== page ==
Declaration against interest from an institutional standpoint as dean, but I am strongy drawn to Sam Estreicher's "back to the future" suggestion of an option for students sitting for the bar after two years. Such a system, if adopted, would respond in some meaningful way to student debt issues, allowing the financially burdened student to postpone -- or, in some instances, avoid entirely -- the third year and the corresponding tuition costs.
My suspicion is that most legal employers, and certainly the leading law firms, would continue to expect a law degree as a condition for employment. (Whether this would be accomplished in two or three years remains an open question. My law school, Northwestern, is currently the only top law school with a 2-year JD option). Indeed, they would depend upon the educational training that law students would get from the additional 25-30 credits and would insist on that despite the student's bar passage. That said, the ability of a student to move directly into practice, particularly in areas which would meet the woefully under-met demand by lower and middle class individuals for legal service, would create more opportunity.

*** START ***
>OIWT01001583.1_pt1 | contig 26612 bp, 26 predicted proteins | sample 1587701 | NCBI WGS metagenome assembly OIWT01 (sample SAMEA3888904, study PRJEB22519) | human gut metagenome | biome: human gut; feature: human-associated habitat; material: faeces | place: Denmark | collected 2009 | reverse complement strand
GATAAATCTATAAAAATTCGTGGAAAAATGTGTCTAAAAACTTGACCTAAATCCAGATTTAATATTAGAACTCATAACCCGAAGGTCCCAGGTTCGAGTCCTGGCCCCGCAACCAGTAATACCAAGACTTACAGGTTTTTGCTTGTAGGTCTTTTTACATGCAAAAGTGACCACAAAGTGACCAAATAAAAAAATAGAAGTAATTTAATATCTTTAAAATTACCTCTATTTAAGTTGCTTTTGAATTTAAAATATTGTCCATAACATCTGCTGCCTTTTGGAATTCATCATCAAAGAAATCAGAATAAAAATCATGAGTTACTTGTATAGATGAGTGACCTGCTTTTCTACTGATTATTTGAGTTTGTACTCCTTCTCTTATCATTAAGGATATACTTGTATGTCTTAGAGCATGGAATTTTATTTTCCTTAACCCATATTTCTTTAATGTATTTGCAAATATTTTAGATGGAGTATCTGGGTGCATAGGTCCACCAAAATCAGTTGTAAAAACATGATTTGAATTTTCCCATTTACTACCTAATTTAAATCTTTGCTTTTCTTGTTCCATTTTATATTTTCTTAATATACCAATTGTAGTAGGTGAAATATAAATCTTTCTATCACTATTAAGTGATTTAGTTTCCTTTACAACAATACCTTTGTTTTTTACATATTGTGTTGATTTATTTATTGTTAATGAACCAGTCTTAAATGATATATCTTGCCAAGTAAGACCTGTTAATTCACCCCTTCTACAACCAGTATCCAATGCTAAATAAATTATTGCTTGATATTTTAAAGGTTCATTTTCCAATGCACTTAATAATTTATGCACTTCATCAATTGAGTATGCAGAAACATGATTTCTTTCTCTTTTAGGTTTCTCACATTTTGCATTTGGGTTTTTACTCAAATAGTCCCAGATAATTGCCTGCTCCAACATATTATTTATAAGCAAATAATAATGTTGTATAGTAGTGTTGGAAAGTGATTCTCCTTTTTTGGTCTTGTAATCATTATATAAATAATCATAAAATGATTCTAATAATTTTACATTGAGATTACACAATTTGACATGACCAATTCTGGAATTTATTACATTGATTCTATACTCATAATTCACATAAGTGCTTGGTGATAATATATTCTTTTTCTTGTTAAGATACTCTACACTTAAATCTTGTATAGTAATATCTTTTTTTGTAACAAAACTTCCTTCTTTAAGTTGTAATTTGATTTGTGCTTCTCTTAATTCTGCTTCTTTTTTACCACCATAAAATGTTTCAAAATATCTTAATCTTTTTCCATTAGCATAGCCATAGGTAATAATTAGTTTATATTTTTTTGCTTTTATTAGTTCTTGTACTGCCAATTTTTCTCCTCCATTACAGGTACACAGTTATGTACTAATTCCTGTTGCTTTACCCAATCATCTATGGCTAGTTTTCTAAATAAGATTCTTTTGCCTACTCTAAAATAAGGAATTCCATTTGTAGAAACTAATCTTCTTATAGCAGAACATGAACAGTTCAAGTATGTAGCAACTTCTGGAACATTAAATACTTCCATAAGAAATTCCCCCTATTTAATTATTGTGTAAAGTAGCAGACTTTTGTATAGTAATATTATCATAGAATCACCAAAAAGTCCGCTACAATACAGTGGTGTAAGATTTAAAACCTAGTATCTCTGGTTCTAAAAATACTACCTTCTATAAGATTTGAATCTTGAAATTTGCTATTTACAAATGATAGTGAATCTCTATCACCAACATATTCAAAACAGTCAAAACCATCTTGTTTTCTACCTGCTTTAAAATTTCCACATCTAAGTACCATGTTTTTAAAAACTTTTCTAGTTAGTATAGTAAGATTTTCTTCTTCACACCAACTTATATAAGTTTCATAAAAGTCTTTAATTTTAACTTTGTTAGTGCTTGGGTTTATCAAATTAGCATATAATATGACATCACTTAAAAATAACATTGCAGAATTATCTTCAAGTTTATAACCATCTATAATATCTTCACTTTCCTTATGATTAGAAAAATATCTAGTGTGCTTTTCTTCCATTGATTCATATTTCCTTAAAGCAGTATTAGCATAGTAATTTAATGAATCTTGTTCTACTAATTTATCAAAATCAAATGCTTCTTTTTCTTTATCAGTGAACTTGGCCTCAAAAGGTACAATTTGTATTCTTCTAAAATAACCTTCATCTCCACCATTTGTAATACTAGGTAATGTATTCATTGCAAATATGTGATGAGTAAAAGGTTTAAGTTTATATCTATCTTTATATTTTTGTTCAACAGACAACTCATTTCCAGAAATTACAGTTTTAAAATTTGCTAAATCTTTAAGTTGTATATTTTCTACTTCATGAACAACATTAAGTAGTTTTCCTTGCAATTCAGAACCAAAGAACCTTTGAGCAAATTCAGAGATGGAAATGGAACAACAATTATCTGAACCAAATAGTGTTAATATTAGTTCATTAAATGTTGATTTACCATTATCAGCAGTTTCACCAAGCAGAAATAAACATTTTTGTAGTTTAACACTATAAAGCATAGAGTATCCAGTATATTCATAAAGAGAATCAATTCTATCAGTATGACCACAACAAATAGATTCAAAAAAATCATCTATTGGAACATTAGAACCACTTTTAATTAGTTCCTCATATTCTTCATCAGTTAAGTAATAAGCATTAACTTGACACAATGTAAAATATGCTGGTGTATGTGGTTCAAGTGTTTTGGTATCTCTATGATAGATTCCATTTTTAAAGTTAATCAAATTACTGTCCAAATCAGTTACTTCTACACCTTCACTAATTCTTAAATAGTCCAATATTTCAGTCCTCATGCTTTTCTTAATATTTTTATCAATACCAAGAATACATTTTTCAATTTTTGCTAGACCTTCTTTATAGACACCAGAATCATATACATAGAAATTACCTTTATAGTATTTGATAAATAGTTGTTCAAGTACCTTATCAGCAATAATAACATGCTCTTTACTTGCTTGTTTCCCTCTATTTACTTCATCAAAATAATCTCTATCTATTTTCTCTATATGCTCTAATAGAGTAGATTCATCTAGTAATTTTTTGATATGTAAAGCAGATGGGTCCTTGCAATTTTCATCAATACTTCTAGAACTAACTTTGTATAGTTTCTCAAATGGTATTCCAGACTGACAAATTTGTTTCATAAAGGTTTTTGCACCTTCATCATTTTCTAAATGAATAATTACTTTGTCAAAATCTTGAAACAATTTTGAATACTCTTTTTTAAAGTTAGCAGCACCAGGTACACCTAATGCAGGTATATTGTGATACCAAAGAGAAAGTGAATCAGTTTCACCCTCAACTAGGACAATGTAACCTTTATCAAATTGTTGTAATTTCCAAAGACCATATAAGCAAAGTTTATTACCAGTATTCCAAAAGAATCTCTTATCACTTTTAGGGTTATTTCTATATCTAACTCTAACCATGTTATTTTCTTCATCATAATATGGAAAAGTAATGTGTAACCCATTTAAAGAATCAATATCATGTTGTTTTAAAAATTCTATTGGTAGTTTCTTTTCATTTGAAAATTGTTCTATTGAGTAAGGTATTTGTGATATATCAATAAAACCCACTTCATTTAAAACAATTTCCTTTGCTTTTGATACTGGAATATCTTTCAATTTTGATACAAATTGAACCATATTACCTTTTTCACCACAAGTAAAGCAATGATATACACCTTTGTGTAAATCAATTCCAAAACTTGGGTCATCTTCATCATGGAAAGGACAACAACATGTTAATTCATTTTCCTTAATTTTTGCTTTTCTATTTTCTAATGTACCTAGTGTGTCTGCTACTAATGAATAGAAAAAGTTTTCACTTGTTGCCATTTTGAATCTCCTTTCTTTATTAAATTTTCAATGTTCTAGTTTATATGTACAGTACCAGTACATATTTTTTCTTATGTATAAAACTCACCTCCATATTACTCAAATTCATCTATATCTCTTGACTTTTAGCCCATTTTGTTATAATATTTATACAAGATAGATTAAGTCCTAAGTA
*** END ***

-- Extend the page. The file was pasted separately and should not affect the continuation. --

Moreover, this scheme would put more good pressure on law schools to justify the work of the third year. Estreicher is convinced that this third year would be used principally for practical skills training and would move law schools away from academic intentions. I am not so convinced. Yes, some schools would run their entire third year as a clinic. Others would outsource the third year for supervised externships. However, some schools would continue to promote more academically-oriented programming, perhaps emphasizing specialities and the kind of cumulative learning that would facilitate students' career objectives. A small number of schools would provide opportunities, such as joint degrees and such, for students who aim toward academic careers. In short, we would see salutary diversity among schools -- and, to the point of the proposal, more accommodation to students' financial needs and dilemmas. Law students would vote with their wallets. And law schools would respond to market demand. This is all to the good.